Needing shelter in the Cities

The text came during supper tonight. A man in the Twin Cities needs shelter…

He fled Somali and while uprooted has come to be a follower of Jesus. And while the US government acknowledges that he would likely be killed for his faith if deported back to Somalia, it still refused to give him asylum – permanent refuge and a pathway to citizenship. So the US will not deport him – but they will also not grant him place – or even a work permit at this time.

How is someone supposed to live in the US without a work permit?

It’s a cruel joke as it feeds the misinformed stereotype that refugees and migrants are lazy. This man desperately wants to work and earn his keep. But the US won’t let him.

He’s spent the past 18 months in a Salvation Army shelter. Their policy is to limit people to 12 months in a shelter – but they understand this brother has nowhere to go.

A friend of mine who once worked in Somalia asked if IAFR might have a space for this brother in one of our Jonathan Houses – homes in which we offer shelter to asylum seekers during the 6-18 months that they are not able to legally work in the US while their case is examined. They don’t even get access to social services during this time.

It’s like we are trying to set vulnerable people up to fail.

I messaged our local IAFR Ministry Leader about this need. She quickly replied that there is a space open in the Jonathan House for men. Within a couple of hours I was able to connect my friend with our team in Minnesota.

This is when the church shines.

Strangers connect through the amazing network of the Church in order to help a vulnerable stranger in our community.

Even if we are able to meet this Somali brother’s need for shelter, he still faces life challenges the size of Goliath. He needs our prayers. He needs a supportive community of faith. He needs healing after living in a state of toxic stress for so many years. He needs place.

For these we pray. So be it.

From numbers to faces

Some people have had a tough week…

I met with a man who is seeking asylum here in the US. We spent about 3 1/2 hours together. After sharing much of his own story, he told me about his wife and son, living on the edge of a war zone half a world away in Africa. He worries about their safety and lives with the daily stress of not knowing if the US will let him stay and rebuild his life. He can’t do much to help his family until he has a status here that will enable him to apply for family reunification. In the meantime, he can hardly sleep.

This morning I got an email from a friend who has been a refugee for many years. As a refugee pastor, he started a ministry caring for the most vulnerable people in his area. But last night, a friend told him that he needed to flee his country of refuge due to false rumors that have inflamed other refugees to the point of seeking to harm him. So he fled to a neighboring country. In his email, he was asking if I knew anyone at the UN in the country that might be able to help him get UN refugee status. I don’t. But I was able to connect him with a friend who spent 20 years as a refugee in that country. I’m hoping he might be able to help this man find a safe space in which he can then figure out what his options are.

Forced displacement like this happens to 37,000 new people every day. When numbers become faces the weight of it all becomes real.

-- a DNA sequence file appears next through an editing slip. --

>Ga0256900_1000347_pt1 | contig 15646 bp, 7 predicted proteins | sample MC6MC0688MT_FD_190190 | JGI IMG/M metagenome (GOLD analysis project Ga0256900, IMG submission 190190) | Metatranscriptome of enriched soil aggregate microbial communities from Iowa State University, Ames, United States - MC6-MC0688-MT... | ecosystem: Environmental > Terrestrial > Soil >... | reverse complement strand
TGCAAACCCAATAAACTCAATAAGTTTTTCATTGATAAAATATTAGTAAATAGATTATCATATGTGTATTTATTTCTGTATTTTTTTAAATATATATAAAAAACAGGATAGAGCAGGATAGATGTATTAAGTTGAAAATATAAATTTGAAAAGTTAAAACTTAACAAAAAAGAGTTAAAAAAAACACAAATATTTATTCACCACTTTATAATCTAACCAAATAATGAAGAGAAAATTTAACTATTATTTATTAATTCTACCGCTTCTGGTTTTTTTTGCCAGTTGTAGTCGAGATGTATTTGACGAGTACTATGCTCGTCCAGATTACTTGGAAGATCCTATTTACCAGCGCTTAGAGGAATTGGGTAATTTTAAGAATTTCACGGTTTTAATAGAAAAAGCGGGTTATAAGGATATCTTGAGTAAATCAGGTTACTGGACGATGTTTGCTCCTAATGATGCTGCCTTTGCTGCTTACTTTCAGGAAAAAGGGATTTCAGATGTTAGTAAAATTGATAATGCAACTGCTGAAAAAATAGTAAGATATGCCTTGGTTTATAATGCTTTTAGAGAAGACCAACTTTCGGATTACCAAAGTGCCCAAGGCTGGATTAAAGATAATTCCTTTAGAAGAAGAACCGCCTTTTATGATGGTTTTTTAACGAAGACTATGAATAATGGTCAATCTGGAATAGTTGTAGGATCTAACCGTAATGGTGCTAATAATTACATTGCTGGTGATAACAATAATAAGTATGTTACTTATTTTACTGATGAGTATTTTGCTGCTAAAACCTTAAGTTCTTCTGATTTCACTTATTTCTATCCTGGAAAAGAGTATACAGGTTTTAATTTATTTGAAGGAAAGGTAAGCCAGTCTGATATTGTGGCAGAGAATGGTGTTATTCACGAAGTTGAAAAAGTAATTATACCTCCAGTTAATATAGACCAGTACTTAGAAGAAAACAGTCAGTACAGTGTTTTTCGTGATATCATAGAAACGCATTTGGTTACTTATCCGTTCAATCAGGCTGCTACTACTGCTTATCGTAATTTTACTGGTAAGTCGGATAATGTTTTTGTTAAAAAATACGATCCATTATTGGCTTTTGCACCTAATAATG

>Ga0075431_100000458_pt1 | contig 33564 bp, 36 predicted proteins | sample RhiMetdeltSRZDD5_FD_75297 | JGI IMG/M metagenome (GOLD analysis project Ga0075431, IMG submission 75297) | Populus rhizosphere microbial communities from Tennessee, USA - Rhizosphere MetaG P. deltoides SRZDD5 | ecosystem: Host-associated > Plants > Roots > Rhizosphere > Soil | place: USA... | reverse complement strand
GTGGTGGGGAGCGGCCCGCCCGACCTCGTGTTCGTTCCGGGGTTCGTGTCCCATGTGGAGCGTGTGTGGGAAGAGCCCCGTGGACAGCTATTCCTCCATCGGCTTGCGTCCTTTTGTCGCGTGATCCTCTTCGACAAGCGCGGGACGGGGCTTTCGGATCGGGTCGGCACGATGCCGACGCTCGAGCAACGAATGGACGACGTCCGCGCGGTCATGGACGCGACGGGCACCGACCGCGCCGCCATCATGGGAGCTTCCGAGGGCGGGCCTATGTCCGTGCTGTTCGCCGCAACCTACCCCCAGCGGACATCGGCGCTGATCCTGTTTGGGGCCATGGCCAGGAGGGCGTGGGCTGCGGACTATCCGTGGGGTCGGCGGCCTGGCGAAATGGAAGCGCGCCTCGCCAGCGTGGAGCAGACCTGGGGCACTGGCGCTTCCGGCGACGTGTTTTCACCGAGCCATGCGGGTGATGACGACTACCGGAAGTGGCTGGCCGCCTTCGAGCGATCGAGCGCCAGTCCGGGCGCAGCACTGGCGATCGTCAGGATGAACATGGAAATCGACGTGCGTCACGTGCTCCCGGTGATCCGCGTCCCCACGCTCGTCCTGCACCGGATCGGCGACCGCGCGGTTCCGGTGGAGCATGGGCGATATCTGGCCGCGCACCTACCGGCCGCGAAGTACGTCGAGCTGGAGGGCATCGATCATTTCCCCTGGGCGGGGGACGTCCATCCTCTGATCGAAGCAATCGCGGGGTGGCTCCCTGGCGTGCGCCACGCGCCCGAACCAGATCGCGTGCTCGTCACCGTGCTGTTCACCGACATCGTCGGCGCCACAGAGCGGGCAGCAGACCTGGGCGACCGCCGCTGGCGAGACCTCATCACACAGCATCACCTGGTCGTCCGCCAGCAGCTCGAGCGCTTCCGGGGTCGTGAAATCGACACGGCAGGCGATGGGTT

The Geek Hat

One of the challenges of pioneering a new organization or starting a new business is the need to wear many different hats.

Earlier this month I put on my geek hat as I migrated IAFR’s email accounts from one service provider to another. The trick in doing something like that is to pull it off without losing too many emails along the way.

I was on a big learning curve, but pushed the button and migrated everything over the July 4th holiday. There were a few bumps, but nothing too serious was lost in the process.

Perhaps the most painful bump was related to one of our most important email accounts – finance@iafr.org – through which donors contact us as well as our missionaries concerning all things related to funding. We seem to have lost about a week’s worth of email between 3 – 10 July.

I feel pretty helpless in ever being able to recover those emails and I truly hope no serious issues result from it.

The good news is that everything is running smoothly again.

_______

I want to give Microsoft for Nonprofits a big shoutout as they accepted us into their nonprofit program and are giving us Microsft Office 365 and email services at significantly discounted prices. It is an unbelievable service to young growing nonprofits like IAFR!

Not forgotten

The church is complaining a lot about your absence in Makawi for a very long time!!

This came via WhatsApp today from a refugee pastor and friend named Olivier. He and his family have been in Dzaleka refugee camp for a long long time.

We often keep in touch via WhatsApp – often just a “hello” or an accusatory “did you forget me?” starts a brief interaction.

No one likes being forgotten – especially during a prolonged period of uncertainty and suffering.

He sent me a bunch of photos of his church worshipping in the camp. It is good to see them – and to seem them making due with their roofless church building for now. We hope to help them solve that challenge soon.

Thankfully, two of my IAFR colleagues visit Pastor Olivier in Dzaleka at least twice each year. So he knows he isn’t forgotten by us.

As I already travel to Kakuma refugee camp in Kenya an average of 3 times per year, I just don’t have the bandwidth to add a visit to Malawi. Although I am hoping to somehow find a way to get there in 2020.